As a result, the present analysis demonstrates that r-FSH + r-LH therapy showed higher cost-effectiveness than HP-hMG in the considered two-years observation periods with a slightly lower overall cost per pregnancy despite a higher cost per medication. The cost-effectiveness acceptability curve (CEAC) showed that the observed difference between the two medications was likely to further increase if the time horizon was prolonged and the number of IVF cycles rose. The advantage given by recombinant gonadotropins vs. HP-hMG was not linked to a higher number of retrieved oocytes because calculations were performed after patients’ stratification in subgroups and having the same number of available oocytes. In detail, for the population of patients obtaining 5 or more oocytes, the r-FSH + r-LH therapy resulted to be highly cost-effective compared with HP-hMG, with an ICER period equal to €11,365 per QALY. Interestingly the patients that obtained the highest advantage from being treated with r-FSH + r-LH instead of HP-hMG were those with 10–15 retrieved oocytes, who had an ICER of € 6569 per QALY. According to the medical literature, patients getting 10–15 retrieved oocytes are among those with the best prognosis after fresh embryo transfer [26] and may be considered “normal responders” to gonadotropin stimulation, representing approximately 40–50% of the overall population undergoing IVF.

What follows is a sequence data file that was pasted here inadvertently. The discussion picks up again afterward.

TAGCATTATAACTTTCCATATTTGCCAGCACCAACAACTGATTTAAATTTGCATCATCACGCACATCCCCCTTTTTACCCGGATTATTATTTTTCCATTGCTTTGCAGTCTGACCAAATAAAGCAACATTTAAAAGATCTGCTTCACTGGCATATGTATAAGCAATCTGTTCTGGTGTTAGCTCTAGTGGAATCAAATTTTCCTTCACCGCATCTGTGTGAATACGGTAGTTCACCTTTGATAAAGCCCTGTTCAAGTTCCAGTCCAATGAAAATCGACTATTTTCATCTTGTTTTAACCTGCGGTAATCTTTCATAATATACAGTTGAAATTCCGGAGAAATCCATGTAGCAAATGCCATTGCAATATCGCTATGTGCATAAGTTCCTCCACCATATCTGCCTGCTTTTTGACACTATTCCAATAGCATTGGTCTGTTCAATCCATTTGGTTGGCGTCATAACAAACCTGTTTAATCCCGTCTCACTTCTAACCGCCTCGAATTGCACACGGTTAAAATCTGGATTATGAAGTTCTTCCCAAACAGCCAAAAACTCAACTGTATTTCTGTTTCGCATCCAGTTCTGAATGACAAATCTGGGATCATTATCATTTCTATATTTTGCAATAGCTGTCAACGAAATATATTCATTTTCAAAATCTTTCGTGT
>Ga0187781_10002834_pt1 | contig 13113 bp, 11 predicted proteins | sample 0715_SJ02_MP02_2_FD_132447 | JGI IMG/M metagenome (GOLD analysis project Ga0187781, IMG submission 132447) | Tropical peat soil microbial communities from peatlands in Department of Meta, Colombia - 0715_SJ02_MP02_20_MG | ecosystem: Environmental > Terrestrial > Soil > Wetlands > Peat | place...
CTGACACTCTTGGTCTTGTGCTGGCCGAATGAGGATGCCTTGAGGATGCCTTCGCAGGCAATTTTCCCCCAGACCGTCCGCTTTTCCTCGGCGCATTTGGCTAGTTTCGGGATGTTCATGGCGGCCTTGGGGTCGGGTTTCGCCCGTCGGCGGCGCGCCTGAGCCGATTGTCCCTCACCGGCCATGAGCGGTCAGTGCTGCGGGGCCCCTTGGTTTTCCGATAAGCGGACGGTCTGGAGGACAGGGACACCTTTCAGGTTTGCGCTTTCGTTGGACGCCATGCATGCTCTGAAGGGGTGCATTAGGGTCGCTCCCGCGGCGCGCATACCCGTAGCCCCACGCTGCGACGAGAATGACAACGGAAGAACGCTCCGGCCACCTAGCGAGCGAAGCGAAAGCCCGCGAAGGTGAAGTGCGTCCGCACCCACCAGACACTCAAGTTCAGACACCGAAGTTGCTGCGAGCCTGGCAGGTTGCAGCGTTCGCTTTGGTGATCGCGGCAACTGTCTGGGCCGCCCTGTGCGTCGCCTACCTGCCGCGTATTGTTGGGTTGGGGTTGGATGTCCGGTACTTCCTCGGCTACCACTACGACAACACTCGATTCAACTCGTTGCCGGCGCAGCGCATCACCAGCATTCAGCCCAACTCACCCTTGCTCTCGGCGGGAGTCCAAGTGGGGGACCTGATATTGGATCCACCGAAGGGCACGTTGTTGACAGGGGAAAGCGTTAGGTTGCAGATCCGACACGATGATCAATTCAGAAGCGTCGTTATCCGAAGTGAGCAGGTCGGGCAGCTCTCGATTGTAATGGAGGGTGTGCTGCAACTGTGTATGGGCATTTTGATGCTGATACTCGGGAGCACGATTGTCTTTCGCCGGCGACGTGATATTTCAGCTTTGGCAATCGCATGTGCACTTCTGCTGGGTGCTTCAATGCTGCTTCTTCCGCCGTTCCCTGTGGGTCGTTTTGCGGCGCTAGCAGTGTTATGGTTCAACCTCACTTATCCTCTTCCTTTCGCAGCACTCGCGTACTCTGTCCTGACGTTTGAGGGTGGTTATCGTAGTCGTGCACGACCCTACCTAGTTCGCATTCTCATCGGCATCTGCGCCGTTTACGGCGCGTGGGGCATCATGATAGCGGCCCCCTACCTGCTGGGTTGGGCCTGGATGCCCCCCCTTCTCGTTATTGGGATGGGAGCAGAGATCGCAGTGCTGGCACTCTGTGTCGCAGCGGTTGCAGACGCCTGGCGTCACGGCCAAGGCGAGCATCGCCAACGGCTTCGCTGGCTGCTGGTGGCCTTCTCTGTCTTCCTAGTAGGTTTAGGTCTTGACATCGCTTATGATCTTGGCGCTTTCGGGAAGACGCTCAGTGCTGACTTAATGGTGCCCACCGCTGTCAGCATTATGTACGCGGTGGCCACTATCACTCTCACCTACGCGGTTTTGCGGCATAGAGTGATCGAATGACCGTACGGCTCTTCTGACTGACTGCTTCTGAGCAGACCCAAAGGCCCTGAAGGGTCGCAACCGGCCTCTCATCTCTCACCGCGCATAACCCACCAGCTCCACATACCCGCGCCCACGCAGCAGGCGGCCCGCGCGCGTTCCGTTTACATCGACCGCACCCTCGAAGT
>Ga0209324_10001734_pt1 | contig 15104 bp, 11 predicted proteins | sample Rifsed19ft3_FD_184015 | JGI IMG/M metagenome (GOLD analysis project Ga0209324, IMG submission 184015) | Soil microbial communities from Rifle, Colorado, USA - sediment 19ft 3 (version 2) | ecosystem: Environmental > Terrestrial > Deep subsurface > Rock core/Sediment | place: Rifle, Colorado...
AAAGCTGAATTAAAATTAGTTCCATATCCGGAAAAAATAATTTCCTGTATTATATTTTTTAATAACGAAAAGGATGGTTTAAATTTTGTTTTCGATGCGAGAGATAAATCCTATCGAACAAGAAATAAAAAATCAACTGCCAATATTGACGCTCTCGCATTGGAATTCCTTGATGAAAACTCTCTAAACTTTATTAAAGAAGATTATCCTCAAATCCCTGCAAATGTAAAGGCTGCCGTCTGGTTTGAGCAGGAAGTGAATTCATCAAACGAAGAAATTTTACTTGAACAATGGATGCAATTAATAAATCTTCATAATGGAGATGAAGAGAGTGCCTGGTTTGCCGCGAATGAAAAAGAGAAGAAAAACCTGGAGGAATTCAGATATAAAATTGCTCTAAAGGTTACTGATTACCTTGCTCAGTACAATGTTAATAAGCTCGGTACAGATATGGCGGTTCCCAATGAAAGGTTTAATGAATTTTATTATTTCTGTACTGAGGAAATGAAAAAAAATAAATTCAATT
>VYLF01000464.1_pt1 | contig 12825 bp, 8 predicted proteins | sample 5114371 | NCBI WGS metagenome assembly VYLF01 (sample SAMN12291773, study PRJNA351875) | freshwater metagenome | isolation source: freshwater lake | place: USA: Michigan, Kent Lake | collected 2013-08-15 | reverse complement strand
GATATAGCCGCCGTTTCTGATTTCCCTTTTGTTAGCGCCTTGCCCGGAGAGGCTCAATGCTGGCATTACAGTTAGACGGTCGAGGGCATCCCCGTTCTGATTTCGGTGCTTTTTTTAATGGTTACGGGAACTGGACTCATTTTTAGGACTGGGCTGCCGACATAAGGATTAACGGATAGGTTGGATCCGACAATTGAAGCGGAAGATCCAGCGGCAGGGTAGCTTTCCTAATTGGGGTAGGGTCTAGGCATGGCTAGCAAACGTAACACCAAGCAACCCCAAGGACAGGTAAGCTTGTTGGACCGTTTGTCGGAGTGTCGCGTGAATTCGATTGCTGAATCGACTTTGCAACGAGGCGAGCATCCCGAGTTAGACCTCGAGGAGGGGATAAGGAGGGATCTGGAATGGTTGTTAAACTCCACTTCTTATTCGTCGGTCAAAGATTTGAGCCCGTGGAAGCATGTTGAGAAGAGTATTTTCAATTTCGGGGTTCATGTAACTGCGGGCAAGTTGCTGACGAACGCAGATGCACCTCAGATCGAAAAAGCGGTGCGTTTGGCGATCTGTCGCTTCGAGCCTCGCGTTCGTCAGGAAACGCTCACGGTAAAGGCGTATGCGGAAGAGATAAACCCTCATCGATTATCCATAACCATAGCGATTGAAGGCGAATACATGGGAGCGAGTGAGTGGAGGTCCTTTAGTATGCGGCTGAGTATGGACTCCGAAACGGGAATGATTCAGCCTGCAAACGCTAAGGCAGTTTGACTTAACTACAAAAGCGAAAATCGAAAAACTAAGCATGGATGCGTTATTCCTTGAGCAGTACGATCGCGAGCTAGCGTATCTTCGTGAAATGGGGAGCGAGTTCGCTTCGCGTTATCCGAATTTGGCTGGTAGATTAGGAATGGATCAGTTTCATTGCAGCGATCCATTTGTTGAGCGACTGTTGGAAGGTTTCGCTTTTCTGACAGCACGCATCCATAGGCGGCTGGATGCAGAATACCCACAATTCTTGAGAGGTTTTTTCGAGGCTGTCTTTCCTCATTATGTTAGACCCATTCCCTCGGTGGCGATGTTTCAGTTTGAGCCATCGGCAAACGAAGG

Our analysis, showed two main limitations: (a) the lack of reports on the quality of life of patients undergoing IVF did not allow an exact quantification of the utility measures used in the model, some of which were obtained considering the opinion of IVF experts; (b) the database on which our analysis was based did not report about embryo freezing and dropouts from the program. Even in this case, their incidence was estimated according to the opinion of IVF experts. However, the one-way sensitivity analyses allow to take this uncertainty into account, and therefore these two limits should not have affected the validity of our results. A final limitation, c) regards the generalisability of our results on other countries. This study was specifically settled on the Italian general practice and the model was populated with Italian costs and tariffs different than what happens in other European countries. However, the regulation in Europe demonstrates a difference in term of access to IVF [18]. Contrarily, no link was established between IVF utilization and the manner in which coverage was regulated or the level of public financing was set [18]. As a result of that, we can assume that the general management of these patients could be homogeneous around Europe and the model structure represents a general approach for other countries. Further analysis, could consider the same model structure adapting the specific economic parameters and evaluate the cost-effectiveness results for each country perspective. The National Healthcare Assistance in Italy covers the complete cost for gonadotropin treatment in IVF, provided that the patient is younger than 45 and her basal FSH circulating level is below 30 U/l. Not all countries have such a system, but in general, most healthcare systems help patients to face a percentage (variable in different countries) of the economic cost of IVF medications and procedure. Although the results found herein are not perfectly applicable to other countries due to such differences in the healthcare assistance reimbursement, the relative proportion of the cost of ovarian stimulation with recombinant FSH and LH vs. hMG is rather constant everywhere, and therefore the general concepts expressed in this study may be of interest even outside Italy.